Shooting models that aim to predict the number of goals or attempts that hit the target, that an average player might expect to achieve, once such variables as shot location, defensive pressure, shooting method and power of the attempt, are accounted for, are steadily becoming the mainstay of player analysis, particularly in the case of strikers and attacking midfielders.
The accumulation of data, much of it self collected, is increasingly making it possible to arrive at a baseline expectation for any shot or header that is attempted from a wide variety of locations on the field, making comparisons with individual teams or players possible. A player or team which out-performs the generic average model may be considered to be better than average, although there is the possibility that the model may lack the variables to fully describe the goal attempt process.
The process of shot modelling is therefore a continually evolving one and even with the earlier caveats, a player whom is out performing the model is probably one to take note of. However, it is very easy to draw misleading conclusions when interpreting small sample sized trials, especially when the results are condensed into a summarized format.
It is still debatable as to the how the credit for an elevated conversion rate should be divided. In the case of van Persie, he may score at a higher rate than is normal, once shot location is allowed for, but this may be due to his skilled finishing, the quality and ease of the chances that Manchester United create for him (and this may not be reflected in a general shot model) or more likely a combination of the two.
This season van Persie has executed 19 attempts on goal, scoring three times (once from the spot) and hitting the target five times. My generic shot model gives him an expectation of 2.4 goals and seven shots on target, once x,y shot locations are factored in. So, as a statement of "fact" (assuming the veracity of my particular model), van Persie has scored more goals than expected from a shooting model and has also been relatively inaccurate.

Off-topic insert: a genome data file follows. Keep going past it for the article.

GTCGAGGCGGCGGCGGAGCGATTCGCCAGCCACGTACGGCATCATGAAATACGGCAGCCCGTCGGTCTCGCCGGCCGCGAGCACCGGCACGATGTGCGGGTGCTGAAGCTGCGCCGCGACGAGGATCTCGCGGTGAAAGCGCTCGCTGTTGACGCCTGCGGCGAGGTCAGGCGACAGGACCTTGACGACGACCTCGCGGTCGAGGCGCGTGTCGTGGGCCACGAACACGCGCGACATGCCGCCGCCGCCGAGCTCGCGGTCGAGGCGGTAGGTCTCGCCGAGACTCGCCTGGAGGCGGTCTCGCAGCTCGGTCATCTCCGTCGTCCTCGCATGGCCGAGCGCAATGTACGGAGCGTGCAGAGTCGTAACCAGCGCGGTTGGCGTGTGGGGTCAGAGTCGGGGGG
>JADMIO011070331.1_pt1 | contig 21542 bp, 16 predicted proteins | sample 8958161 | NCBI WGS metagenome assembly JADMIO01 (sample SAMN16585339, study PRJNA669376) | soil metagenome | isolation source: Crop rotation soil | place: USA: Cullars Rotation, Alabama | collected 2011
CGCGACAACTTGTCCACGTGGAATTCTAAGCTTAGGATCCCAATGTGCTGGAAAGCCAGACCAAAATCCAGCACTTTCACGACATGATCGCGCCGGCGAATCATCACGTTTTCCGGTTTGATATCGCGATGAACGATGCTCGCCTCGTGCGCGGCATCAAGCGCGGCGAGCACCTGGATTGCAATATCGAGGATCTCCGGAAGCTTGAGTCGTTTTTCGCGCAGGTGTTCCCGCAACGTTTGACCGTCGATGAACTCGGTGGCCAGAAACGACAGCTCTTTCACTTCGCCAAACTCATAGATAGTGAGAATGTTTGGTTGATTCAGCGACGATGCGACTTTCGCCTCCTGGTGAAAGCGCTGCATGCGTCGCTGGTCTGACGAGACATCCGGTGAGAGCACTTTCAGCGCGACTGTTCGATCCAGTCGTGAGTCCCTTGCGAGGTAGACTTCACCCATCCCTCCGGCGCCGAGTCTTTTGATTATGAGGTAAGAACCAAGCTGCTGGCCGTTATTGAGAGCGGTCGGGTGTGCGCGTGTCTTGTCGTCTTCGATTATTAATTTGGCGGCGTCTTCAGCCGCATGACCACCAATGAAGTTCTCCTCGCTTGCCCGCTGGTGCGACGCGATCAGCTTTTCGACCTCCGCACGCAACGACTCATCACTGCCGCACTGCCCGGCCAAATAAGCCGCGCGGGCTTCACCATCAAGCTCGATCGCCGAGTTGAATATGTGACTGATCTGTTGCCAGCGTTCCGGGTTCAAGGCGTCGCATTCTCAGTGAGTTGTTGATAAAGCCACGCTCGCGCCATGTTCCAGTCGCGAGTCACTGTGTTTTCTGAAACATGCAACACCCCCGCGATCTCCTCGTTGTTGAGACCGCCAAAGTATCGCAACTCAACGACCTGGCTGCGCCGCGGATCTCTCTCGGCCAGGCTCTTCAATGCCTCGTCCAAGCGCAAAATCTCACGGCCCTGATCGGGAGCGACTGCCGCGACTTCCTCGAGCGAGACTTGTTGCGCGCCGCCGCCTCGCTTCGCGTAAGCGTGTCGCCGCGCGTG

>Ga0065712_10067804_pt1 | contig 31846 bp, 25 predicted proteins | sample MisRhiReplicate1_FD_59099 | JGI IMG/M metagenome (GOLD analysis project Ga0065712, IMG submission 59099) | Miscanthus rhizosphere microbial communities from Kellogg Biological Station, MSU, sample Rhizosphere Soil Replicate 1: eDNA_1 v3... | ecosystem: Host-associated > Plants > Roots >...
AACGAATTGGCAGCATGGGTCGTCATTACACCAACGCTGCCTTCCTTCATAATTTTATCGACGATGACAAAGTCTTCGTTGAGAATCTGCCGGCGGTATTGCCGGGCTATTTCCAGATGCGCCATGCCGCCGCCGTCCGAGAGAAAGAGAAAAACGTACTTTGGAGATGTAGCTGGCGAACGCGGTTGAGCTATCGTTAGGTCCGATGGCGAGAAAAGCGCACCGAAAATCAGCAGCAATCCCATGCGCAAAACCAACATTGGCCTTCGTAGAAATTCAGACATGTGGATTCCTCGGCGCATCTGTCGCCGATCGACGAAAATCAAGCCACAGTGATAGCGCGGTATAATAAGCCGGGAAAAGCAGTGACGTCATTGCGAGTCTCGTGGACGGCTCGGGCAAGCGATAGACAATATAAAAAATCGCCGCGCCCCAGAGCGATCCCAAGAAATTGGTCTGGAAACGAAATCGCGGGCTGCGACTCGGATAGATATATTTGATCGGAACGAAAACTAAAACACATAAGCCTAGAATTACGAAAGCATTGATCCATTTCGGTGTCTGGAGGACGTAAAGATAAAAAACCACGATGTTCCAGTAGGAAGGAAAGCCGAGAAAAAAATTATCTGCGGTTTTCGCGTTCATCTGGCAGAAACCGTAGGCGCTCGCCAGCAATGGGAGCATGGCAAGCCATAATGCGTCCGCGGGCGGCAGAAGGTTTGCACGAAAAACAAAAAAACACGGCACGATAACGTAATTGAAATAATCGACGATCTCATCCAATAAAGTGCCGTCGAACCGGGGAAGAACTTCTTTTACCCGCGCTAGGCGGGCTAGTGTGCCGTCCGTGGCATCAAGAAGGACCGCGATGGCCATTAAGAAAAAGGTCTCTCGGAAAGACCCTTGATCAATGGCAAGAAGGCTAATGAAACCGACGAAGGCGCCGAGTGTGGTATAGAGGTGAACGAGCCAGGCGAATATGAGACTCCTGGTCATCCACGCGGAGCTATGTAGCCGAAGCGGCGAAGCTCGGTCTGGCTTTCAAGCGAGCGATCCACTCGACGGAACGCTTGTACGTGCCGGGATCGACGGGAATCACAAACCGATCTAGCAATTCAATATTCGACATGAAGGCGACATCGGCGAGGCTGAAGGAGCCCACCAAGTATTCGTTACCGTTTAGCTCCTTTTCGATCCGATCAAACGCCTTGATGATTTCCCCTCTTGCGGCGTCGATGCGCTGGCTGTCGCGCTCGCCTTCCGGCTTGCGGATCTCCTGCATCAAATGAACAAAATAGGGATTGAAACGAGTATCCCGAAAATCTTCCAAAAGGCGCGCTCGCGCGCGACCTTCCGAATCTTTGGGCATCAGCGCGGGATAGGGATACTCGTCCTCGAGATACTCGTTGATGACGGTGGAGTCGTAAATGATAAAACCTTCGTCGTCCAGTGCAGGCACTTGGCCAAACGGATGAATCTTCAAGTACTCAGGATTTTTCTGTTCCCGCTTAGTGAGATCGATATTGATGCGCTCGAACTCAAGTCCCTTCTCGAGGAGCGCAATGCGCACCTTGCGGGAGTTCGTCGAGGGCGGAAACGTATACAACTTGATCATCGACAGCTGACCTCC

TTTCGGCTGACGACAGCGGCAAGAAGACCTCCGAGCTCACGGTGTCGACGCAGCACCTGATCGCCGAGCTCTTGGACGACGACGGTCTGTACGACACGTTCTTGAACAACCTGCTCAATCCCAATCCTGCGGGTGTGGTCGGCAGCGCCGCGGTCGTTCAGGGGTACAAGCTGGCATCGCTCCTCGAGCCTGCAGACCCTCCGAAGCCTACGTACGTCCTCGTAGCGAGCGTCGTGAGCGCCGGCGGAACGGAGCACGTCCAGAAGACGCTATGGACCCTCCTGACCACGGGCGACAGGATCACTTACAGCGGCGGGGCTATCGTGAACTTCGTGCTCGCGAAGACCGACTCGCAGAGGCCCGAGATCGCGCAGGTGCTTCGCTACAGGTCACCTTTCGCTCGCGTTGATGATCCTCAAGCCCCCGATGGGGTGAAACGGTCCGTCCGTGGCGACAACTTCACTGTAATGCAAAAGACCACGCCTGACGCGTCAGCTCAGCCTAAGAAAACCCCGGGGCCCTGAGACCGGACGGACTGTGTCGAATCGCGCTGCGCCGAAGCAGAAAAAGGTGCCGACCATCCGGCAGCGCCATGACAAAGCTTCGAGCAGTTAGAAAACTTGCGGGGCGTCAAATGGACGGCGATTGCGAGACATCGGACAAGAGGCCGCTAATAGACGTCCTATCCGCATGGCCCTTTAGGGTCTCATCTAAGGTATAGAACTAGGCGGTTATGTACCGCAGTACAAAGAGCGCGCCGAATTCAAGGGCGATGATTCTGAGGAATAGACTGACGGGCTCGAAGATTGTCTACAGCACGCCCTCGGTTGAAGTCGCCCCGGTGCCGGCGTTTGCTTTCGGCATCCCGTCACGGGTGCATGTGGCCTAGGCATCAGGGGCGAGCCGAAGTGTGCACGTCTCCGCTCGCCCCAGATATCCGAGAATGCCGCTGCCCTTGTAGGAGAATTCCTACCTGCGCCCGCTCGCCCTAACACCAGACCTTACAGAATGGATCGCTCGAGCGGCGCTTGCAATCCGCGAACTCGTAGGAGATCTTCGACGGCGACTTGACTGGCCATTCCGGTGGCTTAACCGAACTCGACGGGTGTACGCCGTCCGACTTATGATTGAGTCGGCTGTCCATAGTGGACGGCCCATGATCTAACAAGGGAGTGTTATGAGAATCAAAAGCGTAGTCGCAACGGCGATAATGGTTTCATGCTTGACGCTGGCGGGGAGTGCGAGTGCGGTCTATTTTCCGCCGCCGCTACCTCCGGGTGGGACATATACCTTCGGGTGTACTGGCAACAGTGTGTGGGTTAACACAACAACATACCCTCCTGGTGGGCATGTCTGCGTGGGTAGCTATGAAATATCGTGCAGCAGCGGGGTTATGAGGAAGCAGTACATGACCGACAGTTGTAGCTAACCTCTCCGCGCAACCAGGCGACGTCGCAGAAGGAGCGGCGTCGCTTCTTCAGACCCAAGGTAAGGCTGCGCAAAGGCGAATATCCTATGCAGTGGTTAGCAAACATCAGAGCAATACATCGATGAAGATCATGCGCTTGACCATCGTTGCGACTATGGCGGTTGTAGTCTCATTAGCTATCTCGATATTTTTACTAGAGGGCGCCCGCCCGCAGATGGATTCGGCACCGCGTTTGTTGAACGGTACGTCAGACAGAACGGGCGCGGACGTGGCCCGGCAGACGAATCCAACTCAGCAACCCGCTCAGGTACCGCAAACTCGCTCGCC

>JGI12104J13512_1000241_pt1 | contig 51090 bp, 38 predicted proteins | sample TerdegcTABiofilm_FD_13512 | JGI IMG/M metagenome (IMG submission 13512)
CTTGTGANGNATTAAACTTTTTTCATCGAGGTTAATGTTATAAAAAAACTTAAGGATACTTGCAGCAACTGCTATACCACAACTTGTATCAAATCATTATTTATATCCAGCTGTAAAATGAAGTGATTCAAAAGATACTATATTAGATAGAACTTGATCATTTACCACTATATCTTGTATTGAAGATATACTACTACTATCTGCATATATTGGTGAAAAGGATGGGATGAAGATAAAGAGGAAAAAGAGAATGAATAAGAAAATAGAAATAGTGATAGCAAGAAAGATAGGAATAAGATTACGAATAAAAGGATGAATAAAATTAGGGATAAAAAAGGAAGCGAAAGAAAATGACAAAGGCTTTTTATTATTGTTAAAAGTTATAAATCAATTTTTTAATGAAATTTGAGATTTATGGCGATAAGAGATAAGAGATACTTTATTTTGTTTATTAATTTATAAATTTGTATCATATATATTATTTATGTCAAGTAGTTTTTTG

However, what level of confidence does out-performing a shot model in terms of actual goals scored compared to an expected average, allow us in describing van Persie's likely true ability?
Summarizing data based conclusions, often leads to the omission of extremely pertinent pieces of information. If van Persie scores more goals than a shot model predicts should be scored by an average player from the location of his chances, we really need to know how likely it was than his over performance was to occur by chance. And therefore we need to look at the range of scoring totals an average player might achieve given van Persie's opportunities and then see where van Persie's total compares to a "lucky" average marksman.
Above is the results of simulating van Persie's 19 shots so far in the Premiership, using the likely outcome of each shot as if it were being made by an average player. We've already seen that van Persie's three goals are above the 2.4 expected on average and his 5 on target efforts are below the expected average of almost exactly seven. Rather than summarizing the analysis and looking at general over or under performance, we are now re visiting each attempt.
An average marksman would be most likely to score 2 goals from these chances and that would happen around 30% of the time, but the next most likely outcome is the three goals actually scored by van Persie. That happens bout 25% of the time. So if this is all the information we have on the Dutchman, even though he has exceeded the goal expectation for a shooting model, there is still a 25% likelihood that an average player would be able to replicate his feats so far.
Similarly, with van Persie's shooting accuracy. Yes he is below the average expectation, hitting the goal just 5 times instead of 7, but random variation could inflict this level of inaccuracy on an average player around 13% of the time and such a player could record an accuracy that produced 5 or fewer shots on target 22% of the time.
So, tempting as it may be to describe players as above or below average over a limited run of games, their numbers are going to be at the whim of random variation to a large degree (we really need to always include shot numbers to at least give some context) and we need corroborative evidence, such as a sustained pattern of over or under performing, before we can begin to draw more definitive conclusions about a player's likely, true abilities.
In the next post, I'll take a look at teams.